Take Action

Does your Council have a signage bylaw?

Check to see if your Council has a signage bylaw. To find the website of your Local Council, please click here.

Make a complaint if you feel there is a breach of a bylaw

If your Council does have a bylaw, you can proceed to make a complaint.

Record the details of the outdoor advertisement - you can keep all signage-related incidents in a log. We have created one for you below.

Take a photo of the possible non-compliant signage

Incident log -  non-compliant signage

Letter template - make a complaint about non-compliance with  signage bylaws

After collecting relevant evidence, raise your concern with the Licensing Unit of your local Council, as they are responsible for enforcing any bylaw.

If your Council does not have a signage bylaw

If your Council does not have a bylaw, encourage your Council to develop one, please check out the section on alcohol in public places.

Record the details of the advertisement you are concerned about.  You can download an incident log (above) to record your problem.

Contact your local council to ask why a bylaw has not been developed, or whether it is currently being written.

You can highlight the importance of a signage bylaw in your community:

Letter Template - Request for Signage Bylaw 

Seeking to have conditions on a licensed premise during alcohol licensing application process

If you consider to make an objection or request for conditions on a licensed premise, you may include a condition of removing signage and advertising of alcohol outside the premise.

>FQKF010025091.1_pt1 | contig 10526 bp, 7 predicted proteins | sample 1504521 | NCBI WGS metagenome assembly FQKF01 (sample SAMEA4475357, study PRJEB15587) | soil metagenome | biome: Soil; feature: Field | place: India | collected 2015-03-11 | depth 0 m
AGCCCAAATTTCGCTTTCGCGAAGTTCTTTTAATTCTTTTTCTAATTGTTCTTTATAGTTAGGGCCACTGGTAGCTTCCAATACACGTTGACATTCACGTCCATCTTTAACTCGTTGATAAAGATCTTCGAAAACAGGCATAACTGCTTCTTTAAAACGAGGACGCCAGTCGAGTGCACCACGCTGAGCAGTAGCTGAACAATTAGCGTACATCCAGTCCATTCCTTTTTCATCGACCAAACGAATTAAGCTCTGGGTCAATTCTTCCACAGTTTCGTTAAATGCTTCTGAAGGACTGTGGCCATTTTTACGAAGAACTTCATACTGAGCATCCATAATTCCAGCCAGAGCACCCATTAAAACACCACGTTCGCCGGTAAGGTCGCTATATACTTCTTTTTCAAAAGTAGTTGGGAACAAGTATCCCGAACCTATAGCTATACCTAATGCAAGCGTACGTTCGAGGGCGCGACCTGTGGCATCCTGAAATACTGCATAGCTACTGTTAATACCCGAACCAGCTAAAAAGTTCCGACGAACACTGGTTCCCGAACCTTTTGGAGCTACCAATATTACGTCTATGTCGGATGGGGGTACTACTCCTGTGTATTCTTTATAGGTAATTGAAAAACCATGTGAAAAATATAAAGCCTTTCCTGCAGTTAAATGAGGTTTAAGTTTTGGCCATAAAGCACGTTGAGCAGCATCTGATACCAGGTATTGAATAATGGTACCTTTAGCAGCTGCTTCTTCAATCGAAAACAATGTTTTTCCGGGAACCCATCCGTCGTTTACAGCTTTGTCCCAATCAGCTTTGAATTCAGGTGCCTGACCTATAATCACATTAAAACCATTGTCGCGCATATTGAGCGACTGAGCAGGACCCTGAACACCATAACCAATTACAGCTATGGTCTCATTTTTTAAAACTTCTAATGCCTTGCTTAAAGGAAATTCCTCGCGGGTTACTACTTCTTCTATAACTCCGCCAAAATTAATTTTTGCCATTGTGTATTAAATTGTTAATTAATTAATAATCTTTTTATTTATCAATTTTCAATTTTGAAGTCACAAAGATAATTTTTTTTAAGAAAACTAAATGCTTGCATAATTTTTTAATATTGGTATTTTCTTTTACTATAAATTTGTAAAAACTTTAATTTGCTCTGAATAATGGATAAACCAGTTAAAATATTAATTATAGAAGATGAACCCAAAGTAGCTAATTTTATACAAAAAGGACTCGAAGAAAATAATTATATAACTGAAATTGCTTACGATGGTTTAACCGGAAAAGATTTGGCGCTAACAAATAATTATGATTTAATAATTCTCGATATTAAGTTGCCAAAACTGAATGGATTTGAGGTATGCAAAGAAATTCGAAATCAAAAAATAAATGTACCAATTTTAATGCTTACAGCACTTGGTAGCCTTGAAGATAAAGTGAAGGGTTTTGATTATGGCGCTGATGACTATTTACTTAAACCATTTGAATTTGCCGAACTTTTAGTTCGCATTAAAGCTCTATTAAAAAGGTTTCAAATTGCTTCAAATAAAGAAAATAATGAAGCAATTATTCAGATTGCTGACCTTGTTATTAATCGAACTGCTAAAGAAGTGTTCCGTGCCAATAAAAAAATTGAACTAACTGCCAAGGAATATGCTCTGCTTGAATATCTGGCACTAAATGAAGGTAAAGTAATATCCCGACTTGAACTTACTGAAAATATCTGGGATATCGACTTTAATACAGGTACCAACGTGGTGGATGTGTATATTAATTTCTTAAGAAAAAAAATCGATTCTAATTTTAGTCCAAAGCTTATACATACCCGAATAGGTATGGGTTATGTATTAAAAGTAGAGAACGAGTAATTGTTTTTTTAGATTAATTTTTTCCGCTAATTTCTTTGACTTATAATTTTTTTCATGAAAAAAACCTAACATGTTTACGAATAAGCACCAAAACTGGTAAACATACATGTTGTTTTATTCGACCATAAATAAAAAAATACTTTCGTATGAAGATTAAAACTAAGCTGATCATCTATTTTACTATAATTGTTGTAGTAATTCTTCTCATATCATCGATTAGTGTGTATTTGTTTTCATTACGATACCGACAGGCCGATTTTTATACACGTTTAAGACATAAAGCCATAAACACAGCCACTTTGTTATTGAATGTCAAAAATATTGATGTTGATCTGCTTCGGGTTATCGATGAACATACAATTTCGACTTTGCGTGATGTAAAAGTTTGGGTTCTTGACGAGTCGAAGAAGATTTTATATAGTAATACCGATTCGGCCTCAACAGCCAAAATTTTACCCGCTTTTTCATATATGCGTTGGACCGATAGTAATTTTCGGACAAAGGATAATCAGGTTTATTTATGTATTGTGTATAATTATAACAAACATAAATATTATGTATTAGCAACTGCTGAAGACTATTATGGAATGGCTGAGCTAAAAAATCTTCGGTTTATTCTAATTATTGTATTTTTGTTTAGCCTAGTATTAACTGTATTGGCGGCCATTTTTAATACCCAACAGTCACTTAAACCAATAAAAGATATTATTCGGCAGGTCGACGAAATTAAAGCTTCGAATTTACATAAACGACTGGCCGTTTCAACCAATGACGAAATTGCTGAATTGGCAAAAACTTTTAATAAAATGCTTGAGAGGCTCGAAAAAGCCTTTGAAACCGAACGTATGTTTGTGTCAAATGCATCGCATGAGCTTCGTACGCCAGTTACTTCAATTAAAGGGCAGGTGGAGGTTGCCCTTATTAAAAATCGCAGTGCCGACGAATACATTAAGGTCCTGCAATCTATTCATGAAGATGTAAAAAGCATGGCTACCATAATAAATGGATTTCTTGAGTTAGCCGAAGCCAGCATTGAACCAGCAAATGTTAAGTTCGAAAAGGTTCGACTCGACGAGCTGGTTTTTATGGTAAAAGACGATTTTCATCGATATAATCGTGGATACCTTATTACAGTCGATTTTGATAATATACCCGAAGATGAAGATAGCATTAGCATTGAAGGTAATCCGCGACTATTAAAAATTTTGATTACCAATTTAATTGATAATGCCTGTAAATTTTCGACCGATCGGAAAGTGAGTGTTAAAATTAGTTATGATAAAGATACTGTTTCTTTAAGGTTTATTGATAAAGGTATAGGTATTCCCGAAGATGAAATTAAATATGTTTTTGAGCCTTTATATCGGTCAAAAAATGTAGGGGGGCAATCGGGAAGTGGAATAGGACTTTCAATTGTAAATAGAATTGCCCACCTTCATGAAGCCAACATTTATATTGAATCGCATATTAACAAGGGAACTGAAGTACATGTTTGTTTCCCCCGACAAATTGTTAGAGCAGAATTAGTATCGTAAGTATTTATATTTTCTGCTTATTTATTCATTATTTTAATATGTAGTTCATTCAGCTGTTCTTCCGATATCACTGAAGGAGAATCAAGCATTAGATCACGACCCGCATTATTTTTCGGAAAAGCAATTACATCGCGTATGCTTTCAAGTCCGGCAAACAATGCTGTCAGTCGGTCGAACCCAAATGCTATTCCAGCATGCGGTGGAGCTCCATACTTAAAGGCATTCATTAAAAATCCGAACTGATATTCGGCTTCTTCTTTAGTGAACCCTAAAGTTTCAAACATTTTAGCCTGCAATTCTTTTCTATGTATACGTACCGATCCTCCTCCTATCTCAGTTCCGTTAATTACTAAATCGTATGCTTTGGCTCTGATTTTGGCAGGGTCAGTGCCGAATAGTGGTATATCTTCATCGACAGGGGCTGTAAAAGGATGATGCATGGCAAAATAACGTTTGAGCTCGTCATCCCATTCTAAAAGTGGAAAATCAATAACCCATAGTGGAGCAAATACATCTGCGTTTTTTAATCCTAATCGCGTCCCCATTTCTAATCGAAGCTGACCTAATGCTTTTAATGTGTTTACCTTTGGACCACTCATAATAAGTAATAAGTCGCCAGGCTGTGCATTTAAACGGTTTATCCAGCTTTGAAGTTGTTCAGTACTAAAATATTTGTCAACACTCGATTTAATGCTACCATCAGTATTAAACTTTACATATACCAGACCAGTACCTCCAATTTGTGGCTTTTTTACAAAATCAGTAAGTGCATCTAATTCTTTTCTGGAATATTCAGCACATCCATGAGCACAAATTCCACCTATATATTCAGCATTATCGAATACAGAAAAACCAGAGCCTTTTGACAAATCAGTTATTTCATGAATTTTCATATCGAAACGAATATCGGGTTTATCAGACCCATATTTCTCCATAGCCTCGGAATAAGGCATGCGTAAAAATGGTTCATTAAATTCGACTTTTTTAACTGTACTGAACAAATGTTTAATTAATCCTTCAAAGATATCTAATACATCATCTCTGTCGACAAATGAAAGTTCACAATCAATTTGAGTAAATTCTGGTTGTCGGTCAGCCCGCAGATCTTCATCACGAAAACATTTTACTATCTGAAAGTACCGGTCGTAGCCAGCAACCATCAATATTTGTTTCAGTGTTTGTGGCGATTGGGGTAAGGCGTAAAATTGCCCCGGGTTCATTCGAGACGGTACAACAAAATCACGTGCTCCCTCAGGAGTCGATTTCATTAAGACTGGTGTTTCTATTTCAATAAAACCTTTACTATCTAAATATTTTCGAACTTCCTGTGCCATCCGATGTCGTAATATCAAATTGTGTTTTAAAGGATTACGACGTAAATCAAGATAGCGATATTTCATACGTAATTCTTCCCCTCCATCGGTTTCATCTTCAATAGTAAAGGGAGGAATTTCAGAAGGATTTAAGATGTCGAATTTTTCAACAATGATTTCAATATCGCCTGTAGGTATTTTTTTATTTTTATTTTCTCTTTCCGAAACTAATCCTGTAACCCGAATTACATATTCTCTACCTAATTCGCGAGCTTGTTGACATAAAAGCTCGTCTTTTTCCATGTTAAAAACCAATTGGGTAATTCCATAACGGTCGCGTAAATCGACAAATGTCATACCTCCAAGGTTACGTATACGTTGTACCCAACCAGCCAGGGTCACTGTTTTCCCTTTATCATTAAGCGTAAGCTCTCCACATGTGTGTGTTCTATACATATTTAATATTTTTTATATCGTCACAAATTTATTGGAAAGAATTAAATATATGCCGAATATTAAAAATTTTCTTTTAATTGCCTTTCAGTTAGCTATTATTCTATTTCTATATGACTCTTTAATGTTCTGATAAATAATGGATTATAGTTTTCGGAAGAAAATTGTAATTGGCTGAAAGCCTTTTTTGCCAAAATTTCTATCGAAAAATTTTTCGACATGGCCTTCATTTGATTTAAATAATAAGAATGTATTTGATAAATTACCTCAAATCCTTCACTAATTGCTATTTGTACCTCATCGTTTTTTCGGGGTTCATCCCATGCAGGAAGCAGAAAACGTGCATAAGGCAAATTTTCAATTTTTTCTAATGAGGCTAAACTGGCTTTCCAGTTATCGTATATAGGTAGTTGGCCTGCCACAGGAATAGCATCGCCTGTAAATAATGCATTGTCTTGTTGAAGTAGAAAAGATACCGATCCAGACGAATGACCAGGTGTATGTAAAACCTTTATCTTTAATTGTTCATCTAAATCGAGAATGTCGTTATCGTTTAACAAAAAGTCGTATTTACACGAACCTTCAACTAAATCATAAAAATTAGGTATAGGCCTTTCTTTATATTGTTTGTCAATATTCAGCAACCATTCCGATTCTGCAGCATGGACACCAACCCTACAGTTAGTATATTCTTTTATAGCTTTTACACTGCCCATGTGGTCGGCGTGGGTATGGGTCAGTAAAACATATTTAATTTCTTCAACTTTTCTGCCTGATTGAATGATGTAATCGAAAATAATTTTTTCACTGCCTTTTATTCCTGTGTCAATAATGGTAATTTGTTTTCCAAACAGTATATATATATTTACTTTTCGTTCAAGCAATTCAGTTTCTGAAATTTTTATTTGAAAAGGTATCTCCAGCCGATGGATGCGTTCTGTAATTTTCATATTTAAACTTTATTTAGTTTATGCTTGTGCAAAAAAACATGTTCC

Similar to making complaint on non-compliant signage, record the details of the outdoor advertisement – you can keep all signage-related incidents in a log. We have created one for you below.

Incident log -  non-compliant signage

Make it clear in your object letter that this is the case and what condition you would prefer, here are some examples:

  • External advertising of alcohol is limited to no more than 50% of the shop frontage window area.
  • Advertising will be limited to the trading name of the premises and two poster type displays on the shop frontage smaller than A1 size.
  • There will be no external free-standing advertising signs.

In your objection letter, it is often useful to quote relevant Signage Bylaw(s). Check out if the signage bylaw in your local council also include restrictions on external signage or advertising.

Sometimes it can be difficult to have conditions imposed on the licence – but this doesn’t mean that you can’t discuss these with the applicant and encourage them to sign an undertaking.  An undertaking is a formal written statement (can even be in an email) that the applicant promises to adhere to certain requirements.

Please visit the section on Alcohol Licensing to learn more about objecting to a liquor licence application.